I first arrived in New York to live in September 1973 after having been offered a scholarship to attend the then "Scholarship" class at ABT run by Patricia Wilde and Leon Danielian. I also went to Professional Children's School at this time. I did not complete my schooling as I managed to gain a place in ABT as an apprentice in April 1974.

It was actually John Neumeier who came to ABT to stage "Le Baiser de la Fee" who wanted me to dance one of the ice maidens that enabled me to garner an actual contract. Someone left when he did not use her, so I was given her place. That was often how it worked. So, by July 1974, I had a place in the corps of ABT.

Lucia Chase was directing and she thought that Cynthia Harvey as a name was too similar to Cynthia Gregory and asked me to change it. As I wished to keep my initials, I thought I would honor my ballet teacher with a name change to "Cristina" Harvey. I might have had that stage name for a year when Cynthia Gregory heard that my real name was Cynthia and she thought it was ridiculous that I was made to change my name, so, with her as an accomplice, we approached Lucia about returning me to my original name.

Very early on I was given roles of the Friends in "Giselle" or "La Fille Mal Gardee" or whatever ballet had dances for 4-6 dancers. It was when Rudolph Nureyev came to stage "Raymonda" that things took a turn for me. He picked me to learn a pas de trois that soloists & principals were doing, and, he wanted me to understudy the two girl friends who each had a solo in the ballet as well as danced pas de deux with Clark Tippet or Charles Ward. I believe in the cast I was learning the alternate men were Kirk Peterson and Charles Maple or Warren Conover. Unfortunately I contracted mononucleosis and did not get the chance to dance this for quite some time. However, the idea was now in Lucia's head and I was given the 'peasant pas' in "Giselle" eventually and the pas de deux in Eliot Feld's "At Midnight" which I danced with Terry Orr. All this whilst still in the corps.

Then Mikhail Baryshnikov staged his "Nutcracker" in which I was able to perform the Snowflake lead girls along with Jolinda Menendez for the telecast. Finally came "Don Quixote" in 1978...during the previous summer Misha was piecing it together. I was available along with several others to work during our lay off. This was something that I relished, but was apparently not supposed to be done as it was against the union rules to work for nothing. I tried to make the point that it was our summer lay off and that I felt it was my decision what I should or should not do during my time off. Nevertheless, Misha had taught the flower girls variations to me and I suppose what I remember mostly was him saying to Elena Tchernichova (one of our ballet mistresses)that he had no idea that I could do some of those enchainments.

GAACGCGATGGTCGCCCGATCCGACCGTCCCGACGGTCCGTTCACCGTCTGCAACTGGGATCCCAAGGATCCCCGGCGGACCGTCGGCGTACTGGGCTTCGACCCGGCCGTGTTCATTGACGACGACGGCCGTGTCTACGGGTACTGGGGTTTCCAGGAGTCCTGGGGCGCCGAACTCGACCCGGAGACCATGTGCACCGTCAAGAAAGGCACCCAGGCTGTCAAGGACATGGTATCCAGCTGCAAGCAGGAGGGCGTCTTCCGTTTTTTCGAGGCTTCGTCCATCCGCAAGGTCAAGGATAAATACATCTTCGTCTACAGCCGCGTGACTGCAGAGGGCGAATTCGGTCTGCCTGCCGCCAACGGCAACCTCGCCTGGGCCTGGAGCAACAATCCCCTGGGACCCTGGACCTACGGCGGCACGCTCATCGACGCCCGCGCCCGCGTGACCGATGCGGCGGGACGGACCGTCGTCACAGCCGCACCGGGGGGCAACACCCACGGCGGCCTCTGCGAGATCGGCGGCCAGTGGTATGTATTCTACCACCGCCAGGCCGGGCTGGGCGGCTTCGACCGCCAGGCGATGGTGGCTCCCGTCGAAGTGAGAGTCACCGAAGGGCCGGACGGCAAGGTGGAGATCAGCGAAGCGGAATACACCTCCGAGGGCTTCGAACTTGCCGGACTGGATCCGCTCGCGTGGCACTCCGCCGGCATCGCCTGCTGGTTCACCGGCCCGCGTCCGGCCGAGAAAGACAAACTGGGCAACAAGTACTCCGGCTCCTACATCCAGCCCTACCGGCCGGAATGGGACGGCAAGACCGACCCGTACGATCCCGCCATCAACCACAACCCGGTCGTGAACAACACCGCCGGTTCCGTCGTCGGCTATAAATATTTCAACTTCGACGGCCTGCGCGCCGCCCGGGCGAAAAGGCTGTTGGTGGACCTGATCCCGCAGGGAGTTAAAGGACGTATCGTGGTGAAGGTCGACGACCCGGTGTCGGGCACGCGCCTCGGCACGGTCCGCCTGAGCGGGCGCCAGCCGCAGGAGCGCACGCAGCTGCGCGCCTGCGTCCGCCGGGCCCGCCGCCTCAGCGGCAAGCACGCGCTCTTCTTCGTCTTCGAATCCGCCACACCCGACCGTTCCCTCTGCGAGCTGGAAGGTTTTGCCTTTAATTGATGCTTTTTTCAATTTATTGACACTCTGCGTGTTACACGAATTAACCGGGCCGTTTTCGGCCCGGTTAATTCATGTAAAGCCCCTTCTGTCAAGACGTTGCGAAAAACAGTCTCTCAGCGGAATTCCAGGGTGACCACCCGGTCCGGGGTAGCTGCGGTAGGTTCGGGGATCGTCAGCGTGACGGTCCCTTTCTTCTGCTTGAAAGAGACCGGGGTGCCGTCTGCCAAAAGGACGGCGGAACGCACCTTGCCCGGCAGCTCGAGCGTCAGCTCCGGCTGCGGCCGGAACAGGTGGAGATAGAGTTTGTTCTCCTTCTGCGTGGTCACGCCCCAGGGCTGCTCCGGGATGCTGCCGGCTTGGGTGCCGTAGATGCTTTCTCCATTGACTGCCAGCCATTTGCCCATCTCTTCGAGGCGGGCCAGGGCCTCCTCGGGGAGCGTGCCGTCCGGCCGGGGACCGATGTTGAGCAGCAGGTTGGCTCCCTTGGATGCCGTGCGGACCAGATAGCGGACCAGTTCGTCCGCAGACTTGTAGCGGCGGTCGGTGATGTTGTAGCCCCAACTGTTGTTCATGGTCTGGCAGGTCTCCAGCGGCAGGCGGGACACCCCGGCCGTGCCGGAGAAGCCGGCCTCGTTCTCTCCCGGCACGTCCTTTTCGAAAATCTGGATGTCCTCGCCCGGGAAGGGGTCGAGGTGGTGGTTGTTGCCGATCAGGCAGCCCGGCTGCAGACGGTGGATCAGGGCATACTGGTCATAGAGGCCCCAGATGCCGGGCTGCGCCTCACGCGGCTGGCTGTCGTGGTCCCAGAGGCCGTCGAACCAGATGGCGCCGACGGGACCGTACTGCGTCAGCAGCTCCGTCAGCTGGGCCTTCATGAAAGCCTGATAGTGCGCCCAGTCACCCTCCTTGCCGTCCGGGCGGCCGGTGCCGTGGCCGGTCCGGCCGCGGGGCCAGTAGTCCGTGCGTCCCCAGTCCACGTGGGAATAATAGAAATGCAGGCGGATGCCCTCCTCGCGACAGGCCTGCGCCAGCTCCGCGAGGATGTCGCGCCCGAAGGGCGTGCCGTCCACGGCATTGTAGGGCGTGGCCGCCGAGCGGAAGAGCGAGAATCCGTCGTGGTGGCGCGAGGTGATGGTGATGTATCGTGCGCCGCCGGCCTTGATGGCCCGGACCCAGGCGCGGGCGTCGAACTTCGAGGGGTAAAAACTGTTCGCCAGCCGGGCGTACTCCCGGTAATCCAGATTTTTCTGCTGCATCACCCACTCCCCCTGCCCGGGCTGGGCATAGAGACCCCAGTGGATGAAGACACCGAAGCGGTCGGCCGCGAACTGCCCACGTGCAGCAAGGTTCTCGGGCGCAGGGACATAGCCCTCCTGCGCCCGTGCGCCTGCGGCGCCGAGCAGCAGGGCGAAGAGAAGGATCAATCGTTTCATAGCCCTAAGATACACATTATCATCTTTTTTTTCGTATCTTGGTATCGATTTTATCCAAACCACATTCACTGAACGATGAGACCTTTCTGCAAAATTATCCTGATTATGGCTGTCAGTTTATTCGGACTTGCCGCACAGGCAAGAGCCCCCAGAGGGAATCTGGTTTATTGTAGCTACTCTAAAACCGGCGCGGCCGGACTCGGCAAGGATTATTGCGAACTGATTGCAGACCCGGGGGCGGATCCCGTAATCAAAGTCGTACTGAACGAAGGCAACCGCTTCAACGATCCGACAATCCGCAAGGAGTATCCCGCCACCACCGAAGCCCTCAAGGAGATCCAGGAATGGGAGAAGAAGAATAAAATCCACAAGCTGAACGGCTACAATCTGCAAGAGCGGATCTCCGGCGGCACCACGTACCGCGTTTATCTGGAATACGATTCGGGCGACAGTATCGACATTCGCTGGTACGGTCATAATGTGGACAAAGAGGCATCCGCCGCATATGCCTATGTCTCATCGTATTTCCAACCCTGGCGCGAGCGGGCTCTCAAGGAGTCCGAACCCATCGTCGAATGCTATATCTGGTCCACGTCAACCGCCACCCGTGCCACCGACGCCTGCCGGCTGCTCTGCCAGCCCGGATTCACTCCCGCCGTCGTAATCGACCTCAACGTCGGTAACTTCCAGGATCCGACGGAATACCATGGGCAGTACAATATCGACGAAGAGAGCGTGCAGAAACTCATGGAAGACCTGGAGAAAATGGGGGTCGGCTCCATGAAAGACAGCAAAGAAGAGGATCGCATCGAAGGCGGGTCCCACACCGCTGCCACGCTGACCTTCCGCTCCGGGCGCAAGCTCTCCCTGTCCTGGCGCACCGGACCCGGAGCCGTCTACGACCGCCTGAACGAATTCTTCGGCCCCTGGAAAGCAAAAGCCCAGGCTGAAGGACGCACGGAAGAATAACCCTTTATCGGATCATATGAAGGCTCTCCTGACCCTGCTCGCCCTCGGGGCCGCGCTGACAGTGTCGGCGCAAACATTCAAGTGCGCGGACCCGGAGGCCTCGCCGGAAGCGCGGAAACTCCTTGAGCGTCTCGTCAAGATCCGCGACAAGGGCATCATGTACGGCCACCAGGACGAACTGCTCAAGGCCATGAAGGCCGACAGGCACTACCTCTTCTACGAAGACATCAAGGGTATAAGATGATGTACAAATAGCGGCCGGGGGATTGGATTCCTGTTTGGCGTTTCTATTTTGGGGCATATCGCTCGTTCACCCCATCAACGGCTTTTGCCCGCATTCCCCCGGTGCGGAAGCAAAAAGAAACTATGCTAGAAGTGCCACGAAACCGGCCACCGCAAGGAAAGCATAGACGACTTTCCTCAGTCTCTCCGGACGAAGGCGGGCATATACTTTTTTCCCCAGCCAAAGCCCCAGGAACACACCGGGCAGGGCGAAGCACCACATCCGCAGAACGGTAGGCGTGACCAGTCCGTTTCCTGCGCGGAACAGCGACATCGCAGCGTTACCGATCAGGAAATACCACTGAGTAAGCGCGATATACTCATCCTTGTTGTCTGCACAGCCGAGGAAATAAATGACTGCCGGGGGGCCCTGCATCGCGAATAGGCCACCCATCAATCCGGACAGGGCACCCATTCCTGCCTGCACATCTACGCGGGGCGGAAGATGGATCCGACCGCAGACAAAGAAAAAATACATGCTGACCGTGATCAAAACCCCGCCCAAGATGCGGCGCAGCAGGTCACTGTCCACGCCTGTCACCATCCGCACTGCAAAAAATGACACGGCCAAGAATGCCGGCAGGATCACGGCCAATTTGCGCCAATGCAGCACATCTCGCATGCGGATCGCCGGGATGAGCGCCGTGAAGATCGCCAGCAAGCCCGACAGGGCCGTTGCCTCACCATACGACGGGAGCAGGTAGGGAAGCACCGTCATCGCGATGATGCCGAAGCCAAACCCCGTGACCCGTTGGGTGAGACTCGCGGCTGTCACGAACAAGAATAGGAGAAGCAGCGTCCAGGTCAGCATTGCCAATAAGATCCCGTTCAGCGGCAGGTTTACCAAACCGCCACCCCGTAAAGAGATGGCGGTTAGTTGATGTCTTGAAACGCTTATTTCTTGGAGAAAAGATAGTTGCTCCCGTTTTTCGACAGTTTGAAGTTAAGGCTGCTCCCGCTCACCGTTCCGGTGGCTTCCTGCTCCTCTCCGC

Cynthia HarveyWell, standing on the sidelines in the corps is not conducive to being seen in any other light. I think it was a turning point for me as both Elena and Misha then pressed Lucia to allow me to be first cast flower girl. I think they tried several others in the place as well but I had a good day when she watched, so she had a hard time refusing. By now I had been in the corps for 4 years and had done most of my demi-, and solo roles without too much embarrassment.

Luckily, "Don Q" was to be my good luck charm. Later that year, Jurgen Schneider, our ballet master suggested that I should just keep and eye on Kitri and quietly practice it along with Patrick Bissell who should do the same with Basilio. This paid off in April 1979 as all the Kitri's were injured on April Fools Day in Washington D.C. and I was rounded up to do Act 2 with Marianna Tcherkassky doing Acts 1 and 3 with Jonas Kage. Fortunately, I did not let the side down and had a good time doing it, though I knew Act 2 the least well of all.